2 Stories for Yom Kippur: Unexpected Bus Magic

I don’t know how it is where you are, but in Israel most buses have several places where seats face each other. I’m not sure if there is a special name for them. Quad-seats? There are usually two quad-seats in the front reserved for the elderly, and in the newer bus designs, there are several more in the back.

This past week I saw two episodes of Unexpected Magic. (To be honest, I wanted to write something optimistic. I mean, sheesh, are we going to have a government in Israel or a third election in a year? But I digress.)

On the Eve of Rosh Hashana

The #15 bus is crammed with people and their suitcases. Everyone needs to catch the last bus to wherever they’re going for the long holiday. After squeezing my way through the crowds, I find some breathing room at the back and a good place to stand. A few stops later, a seat opens up, and I’m all set.

At the next stop, a kid – 17-18 years old – gets on, and he looks rough. Not dirty exactly, but massively torn jeans, pierced nose, hair shaved on the sides of his head in a kind of messy, flat, dishwater blonde mohawk. He asks the older lady if he could sit by the window, but she points to her giant suitcase taking up two seats facing each other, plus her and another guy in the quad-seat. What could she do? He mumbles, “Why did you even put it there?” I can hear he has a slight Russian accent (maybe Ukrainian). I hope this isn’t the start of something unpleasant.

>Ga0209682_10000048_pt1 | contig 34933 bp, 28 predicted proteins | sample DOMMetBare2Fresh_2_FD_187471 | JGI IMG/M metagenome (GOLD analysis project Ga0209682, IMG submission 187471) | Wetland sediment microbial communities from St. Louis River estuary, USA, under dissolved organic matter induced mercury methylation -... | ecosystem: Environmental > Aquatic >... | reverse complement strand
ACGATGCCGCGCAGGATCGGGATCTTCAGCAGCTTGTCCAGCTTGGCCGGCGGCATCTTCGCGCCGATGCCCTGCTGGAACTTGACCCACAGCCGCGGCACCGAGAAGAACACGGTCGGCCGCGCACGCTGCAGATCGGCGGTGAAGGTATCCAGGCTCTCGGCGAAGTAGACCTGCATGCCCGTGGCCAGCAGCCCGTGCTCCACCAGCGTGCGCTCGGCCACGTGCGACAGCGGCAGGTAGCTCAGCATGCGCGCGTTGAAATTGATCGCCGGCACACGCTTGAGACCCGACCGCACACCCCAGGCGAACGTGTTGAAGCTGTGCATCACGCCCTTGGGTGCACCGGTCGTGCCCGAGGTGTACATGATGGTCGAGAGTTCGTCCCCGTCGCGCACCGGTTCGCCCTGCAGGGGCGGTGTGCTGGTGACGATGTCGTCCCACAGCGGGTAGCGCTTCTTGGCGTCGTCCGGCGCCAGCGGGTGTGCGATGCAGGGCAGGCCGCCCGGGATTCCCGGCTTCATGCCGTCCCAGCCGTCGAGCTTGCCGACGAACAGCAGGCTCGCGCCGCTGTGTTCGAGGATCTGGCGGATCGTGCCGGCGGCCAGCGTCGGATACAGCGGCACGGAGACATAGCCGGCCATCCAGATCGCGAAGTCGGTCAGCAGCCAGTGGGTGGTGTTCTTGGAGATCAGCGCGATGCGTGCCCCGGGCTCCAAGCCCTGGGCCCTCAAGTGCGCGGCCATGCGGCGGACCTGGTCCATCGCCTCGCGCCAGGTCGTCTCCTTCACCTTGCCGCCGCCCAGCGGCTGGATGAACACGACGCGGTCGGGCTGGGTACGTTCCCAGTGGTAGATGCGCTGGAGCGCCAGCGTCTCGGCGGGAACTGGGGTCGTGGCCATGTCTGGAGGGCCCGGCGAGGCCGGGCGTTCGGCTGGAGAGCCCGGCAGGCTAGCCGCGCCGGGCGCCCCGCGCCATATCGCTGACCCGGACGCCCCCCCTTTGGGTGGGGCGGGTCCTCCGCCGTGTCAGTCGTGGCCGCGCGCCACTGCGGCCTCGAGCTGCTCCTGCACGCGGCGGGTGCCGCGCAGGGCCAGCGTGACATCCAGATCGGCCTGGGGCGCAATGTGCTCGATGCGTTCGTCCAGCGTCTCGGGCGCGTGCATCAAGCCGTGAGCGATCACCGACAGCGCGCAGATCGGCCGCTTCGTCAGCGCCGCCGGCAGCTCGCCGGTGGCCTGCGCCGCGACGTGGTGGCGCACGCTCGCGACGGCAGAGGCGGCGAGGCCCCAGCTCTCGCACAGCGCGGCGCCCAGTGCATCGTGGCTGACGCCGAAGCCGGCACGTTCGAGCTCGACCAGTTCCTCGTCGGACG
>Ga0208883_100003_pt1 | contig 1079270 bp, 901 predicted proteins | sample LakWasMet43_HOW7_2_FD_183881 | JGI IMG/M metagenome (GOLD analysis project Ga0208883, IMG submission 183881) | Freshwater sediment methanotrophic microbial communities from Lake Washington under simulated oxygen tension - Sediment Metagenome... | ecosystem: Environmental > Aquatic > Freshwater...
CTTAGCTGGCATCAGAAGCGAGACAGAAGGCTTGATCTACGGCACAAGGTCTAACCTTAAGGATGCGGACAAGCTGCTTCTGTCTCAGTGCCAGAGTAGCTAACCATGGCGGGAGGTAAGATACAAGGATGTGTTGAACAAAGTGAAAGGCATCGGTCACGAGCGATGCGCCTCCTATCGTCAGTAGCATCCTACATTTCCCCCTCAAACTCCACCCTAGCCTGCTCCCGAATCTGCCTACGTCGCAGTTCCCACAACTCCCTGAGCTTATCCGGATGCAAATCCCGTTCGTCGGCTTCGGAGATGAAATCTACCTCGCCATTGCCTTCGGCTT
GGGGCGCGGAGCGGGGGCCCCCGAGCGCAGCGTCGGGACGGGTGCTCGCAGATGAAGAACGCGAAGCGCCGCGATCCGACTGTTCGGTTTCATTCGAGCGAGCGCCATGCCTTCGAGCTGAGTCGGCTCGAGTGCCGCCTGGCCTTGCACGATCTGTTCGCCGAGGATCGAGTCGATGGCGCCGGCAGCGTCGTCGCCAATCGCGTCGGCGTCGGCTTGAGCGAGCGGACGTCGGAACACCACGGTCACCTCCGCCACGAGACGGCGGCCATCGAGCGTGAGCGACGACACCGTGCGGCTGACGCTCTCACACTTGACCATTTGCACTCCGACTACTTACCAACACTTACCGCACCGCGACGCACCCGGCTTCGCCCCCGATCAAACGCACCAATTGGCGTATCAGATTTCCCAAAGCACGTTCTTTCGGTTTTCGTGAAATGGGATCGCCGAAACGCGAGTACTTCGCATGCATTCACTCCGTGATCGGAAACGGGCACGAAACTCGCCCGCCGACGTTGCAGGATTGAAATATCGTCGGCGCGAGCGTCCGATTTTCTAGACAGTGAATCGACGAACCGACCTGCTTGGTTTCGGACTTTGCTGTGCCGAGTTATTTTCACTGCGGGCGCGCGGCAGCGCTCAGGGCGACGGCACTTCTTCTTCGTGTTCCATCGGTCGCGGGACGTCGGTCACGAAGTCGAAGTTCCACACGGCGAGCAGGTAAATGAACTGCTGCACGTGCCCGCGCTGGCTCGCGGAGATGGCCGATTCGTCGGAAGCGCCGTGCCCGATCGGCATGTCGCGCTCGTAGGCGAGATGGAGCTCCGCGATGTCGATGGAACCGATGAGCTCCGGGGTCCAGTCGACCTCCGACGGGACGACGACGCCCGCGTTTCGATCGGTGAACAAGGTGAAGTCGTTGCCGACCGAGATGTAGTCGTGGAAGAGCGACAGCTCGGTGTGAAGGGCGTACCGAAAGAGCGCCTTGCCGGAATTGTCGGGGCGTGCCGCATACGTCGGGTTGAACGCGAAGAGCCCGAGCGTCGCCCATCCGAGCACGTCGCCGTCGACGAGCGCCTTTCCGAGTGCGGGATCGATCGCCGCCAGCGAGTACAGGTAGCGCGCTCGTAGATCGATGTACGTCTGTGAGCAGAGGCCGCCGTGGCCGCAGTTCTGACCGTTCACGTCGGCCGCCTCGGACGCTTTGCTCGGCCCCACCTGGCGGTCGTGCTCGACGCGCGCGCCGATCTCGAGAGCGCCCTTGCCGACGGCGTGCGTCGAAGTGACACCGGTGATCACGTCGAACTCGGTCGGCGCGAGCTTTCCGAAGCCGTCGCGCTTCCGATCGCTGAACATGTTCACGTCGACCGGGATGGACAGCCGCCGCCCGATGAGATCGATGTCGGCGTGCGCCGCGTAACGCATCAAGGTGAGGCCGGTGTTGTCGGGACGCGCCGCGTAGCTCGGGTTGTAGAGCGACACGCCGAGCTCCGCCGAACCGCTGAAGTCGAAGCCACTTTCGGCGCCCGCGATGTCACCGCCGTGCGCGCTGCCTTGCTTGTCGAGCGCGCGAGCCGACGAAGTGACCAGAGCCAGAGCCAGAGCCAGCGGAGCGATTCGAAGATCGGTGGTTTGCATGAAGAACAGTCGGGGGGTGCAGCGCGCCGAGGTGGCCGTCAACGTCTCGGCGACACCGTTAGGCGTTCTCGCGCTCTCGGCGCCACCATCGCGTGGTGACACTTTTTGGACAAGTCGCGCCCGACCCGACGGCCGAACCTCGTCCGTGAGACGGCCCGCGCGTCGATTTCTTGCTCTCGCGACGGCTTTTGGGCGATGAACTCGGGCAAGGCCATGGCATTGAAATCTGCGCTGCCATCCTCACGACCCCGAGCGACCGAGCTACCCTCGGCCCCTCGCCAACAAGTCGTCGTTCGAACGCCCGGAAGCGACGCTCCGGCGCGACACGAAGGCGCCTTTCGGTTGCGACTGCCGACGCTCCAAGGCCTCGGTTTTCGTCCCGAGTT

I see this kid take the suitcase – one-handed – from its perch on two seats, everyone shuffles around and the suitcase is now in the aisle. He takes his seat, pulls out the handle of the suitcase, and sticks his arm through it so it won’t roll away. Then he pulls out a pair of Chinese Medicine Balls and starts a calming clockwise rotation.

chinese medicine balls

I know what they are because I have a set too

The lady asks what they are and he answers that they are a tool to help him stop smoking.

“Oh, but you’re so young! It’s good that you’re stopping now.”

“Yeah, I have this great doctor and he recommended them. They help a lot.”

And the conversation continues from there for a good ten minutes until the end of the ride. He was quite respectful and she was genuinely curious.  It was the best way to ride into Rosh Hashana – the New Year.

And yes, he took her giant suitcase off the bus for her.

Morning Commute

The morning commute is filled with people ignoring each other by being deeply interested in their phones. This morning, there is a woman in the quad-seat at the back of the bus on her own. No one would sit next to her. She looks hostile, and at one point, she jumps out of her seat to open the window and use her newspaper to swat the seats in front of her.

At one stop, as the bus gets more crowded, a woman makes a move to sit in the nearly empty quad-seat, gives the woman sitting there one look, and moves to another seat.

Everyone gives the hostile woman and this quad-seat a wide berth. Mentally ill? Drugs? We don’t know and all we are interested in is our phones.

Then a Haredi lady gets on the bus trying to wrangle two kids (they look like twins about 3-4 years old), she has a baby in a carriage that needs to get strapped into the carriage area. And all this has to happen on a moving bus.

The only seats available are in the quad-seat.